When I had a radical conversion to Christ in high school I knew nothing about denominations or apostolic succession or the history of the Bible. So, a few days after accepting Christ I bummed a ride over to the local Christian bookstore where I picked out the coolest looking Bible I could find—a big black faux-leather Xtreme Teen Study Bible, New King James Version.
So extreme it was missing an “e.”
Ridiculous as the whole thing sounds now that Bible was, quite literally, a Godsend. It opened up for me a world that I had no idea existed and reading it felt like placing my ear up to the door of Heaven and was listening in. Eavesdropping.
Like holding something magical in my hands.
Of course knowing nothing about anything I began at the beginning. I worked through Genesis and Exodus and onward only to get horribly bogged down somewhere in the middle of Numbers until someone told me I should start with the Gospels first.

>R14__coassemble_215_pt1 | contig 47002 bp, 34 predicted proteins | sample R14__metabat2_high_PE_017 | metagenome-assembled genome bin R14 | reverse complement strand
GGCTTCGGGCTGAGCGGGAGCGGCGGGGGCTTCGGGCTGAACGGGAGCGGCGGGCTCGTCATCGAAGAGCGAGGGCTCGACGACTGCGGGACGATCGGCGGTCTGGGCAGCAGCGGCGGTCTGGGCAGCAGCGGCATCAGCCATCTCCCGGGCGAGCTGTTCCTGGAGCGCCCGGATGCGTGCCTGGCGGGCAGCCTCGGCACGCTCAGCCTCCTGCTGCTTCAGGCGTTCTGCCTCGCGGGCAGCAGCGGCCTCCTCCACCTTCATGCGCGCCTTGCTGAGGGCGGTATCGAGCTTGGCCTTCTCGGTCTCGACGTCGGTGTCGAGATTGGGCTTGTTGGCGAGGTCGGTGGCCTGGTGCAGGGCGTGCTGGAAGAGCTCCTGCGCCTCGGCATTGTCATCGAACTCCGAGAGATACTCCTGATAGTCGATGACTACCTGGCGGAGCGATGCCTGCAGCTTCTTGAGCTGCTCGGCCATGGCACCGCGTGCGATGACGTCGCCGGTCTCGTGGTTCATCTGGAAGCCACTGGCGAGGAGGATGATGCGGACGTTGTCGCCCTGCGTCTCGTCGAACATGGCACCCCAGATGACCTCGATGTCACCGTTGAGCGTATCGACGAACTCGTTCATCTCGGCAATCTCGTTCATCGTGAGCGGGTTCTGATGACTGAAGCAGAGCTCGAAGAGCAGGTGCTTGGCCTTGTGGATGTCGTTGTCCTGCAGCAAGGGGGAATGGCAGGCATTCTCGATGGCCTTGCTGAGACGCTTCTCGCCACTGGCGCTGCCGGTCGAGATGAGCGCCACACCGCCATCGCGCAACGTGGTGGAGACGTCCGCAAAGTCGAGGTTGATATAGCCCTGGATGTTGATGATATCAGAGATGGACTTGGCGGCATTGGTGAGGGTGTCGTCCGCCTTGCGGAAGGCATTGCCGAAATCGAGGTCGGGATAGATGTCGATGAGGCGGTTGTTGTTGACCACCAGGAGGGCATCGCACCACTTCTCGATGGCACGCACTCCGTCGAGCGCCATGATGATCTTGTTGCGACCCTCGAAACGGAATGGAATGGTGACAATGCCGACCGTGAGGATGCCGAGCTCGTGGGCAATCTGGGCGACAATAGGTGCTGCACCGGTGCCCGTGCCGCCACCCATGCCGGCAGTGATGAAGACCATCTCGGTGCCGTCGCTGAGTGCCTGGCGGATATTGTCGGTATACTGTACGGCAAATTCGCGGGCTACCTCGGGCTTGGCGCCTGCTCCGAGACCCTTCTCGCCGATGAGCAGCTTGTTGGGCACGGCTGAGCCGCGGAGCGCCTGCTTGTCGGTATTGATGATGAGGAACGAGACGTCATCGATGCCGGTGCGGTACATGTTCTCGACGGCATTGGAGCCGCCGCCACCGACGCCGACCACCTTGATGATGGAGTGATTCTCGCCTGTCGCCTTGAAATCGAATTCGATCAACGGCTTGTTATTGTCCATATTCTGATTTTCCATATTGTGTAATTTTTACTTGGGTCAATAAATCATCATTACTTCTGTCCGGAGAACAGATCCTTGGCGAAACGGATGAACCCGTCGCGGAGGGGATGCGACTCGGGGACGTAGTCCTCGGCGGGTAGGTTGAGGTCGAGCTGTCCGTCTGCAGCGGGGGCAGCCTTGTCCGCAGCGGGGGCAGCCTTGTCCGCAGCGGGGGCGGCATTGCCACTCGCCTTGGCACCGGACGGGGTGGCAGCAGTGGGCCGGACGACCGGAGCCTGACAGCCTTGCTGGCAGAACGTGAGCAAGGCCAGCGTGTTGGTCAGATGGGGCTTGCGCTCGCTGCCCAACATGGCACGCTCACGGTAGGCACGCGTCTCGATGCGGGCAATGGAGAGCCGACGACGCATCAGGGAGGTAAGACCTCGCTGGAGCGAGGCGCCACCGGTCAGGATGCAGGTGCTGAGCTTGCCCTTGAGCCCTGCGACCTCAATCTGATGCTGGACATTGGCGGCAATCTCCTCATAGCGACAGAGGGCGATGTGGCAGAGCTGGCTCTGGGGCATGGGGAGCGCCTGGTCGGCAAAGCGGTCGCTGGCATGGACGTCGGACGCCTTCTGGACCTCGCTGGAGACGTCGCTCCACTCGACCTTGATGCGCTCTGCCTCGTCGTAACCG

“The what?” I said.
What I didn’t know then, and wouldn’t come to realize until fifteen years later, was that the Bible I was reading, the Old Testament Scriptures in particular, were incomplete.
Recently, I had the opportunity to chat with author and historian Rod Bennett. Rod wrote the incredible book The Apostasy That Wasn’t (highly recommended) and we’ve chatted earlier about that too.
This time around I asked Rod about the Bible—how it came to be—and what Rod shared with me, based on the research he’s just finished for a new book, was nothing short of shocking.
You see, Catholic Bibles are bigger. That New King James translation I bought in high school had a handful fewer books in the Old Testament section. This is because the New King James version of the Bible is a translation from a Hebrew collection of Old Testament books. When the translation was made, it was thought that since this was the collection of Hebrew Scriptures most commonly used by the Jews known to the Christian translators this must be the most accurate, complete collection of Hebrew Scriptures.